Mier revises 2018 real GDP growth projection to 5.5%
KUALA LUMPUR: Research firm, Malaysian Institute of Economic Research (Mier), has revised upwards its real gross domestic product (GDP) growth projection for Malaysia this year by 0.1 percentage point to 5.5% from the previous 5.4%.
Executive director Emeritus Professor Dr Zakariah Abdul Rashid, said this was made to accommodate the actual 2017 data as it became available.
“The economy will continue to be domestically-driven and the private consumption will remain as the engine of growth.
“We can still rely on consumer spending to drive the economy with import and export remain promising even though we experienced absolute trade reduction in February,” he told a press conference after a briefing on Malaysian Economic Outlook.
Zakariah said the GDP growth, however, was likely to moderate in 2019, ranging between 4.8% and 5.3%.
Malaysia’s imports and exports declined in February, partly due to the base effect, he said.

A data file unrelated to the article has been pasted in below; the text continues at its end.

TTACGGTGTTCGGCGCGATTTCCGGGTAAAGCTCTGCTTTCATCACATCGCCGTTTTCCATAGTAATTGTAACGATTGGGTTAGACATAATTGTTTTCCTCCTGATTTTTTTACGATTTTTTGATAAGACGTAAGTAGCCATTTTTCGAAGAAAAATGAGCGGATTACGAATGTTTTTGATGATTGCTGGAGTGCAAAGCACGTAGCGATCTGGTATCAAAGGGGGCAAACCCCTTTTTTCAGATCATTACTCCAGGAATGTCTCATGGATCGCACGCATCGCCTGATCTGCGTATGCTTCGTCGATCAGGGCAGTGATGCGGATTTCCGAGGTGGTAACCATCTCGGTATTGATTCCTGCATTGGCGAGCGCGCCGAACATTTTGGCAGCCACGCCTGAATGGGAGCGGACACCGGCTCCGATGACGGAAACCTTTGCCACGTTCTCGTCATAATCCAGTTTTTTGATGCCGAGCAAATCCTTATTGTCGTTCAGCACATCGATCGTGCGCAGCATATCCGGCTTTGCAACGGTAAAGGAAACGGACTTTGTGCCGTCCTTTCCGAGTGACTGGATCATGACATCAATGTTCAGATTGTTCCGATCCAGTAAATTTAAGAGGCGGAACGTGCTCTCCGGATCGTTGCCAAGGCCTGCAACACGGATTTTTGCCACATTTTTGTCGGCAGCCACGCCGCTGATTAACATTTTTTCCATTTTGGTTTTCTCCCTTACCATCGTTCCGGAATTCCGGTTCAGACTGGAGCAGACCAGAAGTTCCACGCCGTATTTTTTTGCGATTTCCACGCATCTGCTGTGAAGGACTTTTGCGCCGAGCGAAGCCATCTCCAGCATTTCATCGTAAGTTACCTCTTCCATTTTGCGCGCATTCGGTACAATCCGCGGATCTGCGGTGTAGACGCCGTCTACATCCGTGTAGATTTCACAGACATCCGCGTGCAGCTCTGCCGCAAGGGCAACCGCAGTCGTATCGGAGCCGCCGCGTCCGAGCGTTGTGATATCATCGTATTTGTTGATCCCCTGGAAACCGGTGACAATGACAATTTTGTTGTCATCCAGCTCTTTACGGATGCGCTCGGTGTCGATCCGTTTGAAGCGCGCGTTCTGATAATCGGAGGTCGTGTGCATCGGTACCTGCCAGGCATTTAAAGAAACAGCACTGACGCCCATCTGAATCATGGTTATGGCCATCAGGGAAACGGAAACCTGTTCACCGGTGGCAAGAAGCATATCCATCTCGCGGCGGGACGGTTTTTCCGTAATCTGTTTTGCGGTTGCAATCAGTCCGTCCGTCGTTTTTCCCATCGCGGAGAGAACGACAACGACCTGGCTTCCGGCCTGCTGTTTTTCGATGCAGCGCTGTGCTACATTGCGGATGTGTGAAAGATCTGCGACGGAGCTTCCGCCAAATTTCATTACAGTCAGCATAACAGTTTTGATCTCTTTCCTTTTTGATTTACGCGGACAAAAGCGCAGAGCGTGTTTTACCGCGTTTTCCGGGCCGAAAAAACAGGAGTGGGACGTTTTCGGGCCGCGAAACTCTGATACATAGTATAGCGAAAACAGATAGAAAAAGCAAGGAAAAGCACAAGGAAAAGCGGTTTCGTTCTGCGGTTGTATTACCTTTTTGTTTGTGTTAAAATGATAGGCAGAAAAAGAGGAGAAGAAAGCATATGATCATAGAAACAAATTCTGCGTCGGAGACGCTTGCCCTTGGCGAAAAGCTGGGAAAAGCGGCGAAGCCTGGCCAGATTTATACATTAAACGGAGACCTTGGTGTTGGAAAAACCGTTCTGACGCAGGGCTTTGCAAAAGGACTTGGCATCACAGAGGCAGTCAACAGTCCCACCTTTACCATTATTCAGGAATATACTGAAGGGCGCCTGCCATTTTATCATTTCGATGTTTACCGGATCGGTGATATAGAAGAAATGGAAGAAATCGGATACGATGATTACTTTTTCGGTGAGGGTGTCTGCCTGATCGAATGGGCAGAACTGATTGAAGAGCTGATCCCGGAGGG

“However, the country still managed to record a hefty trade surplus of RM9bil, that was a 3.3% year-on-year (y-o-y) increase from 2017’s.
“Domestic demand is expected to grow at slower pace of 5.8% y-o-y this year, compared to 6.5% last year, and further moderate to 5.3% next year,” he said.
On the ringgit, Zakariah said it has appreciated significantly from the previous 4.5 versus the US dollar and was likely to improve to between 3.65-3.7 by year-end if the momentum were to continue.
He said the stable ringgit would definitely strengthen the purchasing power as the domestic price tended to move downward. “By looking at the movements of the exchange rate for the past three months they are quite encouraging. If they remain stable at this manner, it will be relatively easy for us to manage the economy,” he said.
Zakaria said the improved exchange rate has resulted into a better inflation rate.
He projected it to moderate to 3% this year but rebound to 3.2% in 2019.
“We think inflationary pressures will go down this year as the exchange rate has improved which mean there will be a less pressure on imported inflation.
“The inflow of exchange rate will be more powerful compared to the increase in crude oil (prices),” he said.
In January 2018, headline inflation recorded a growth of 2.7% while February was 1.4%, its slowest pace since October 2016.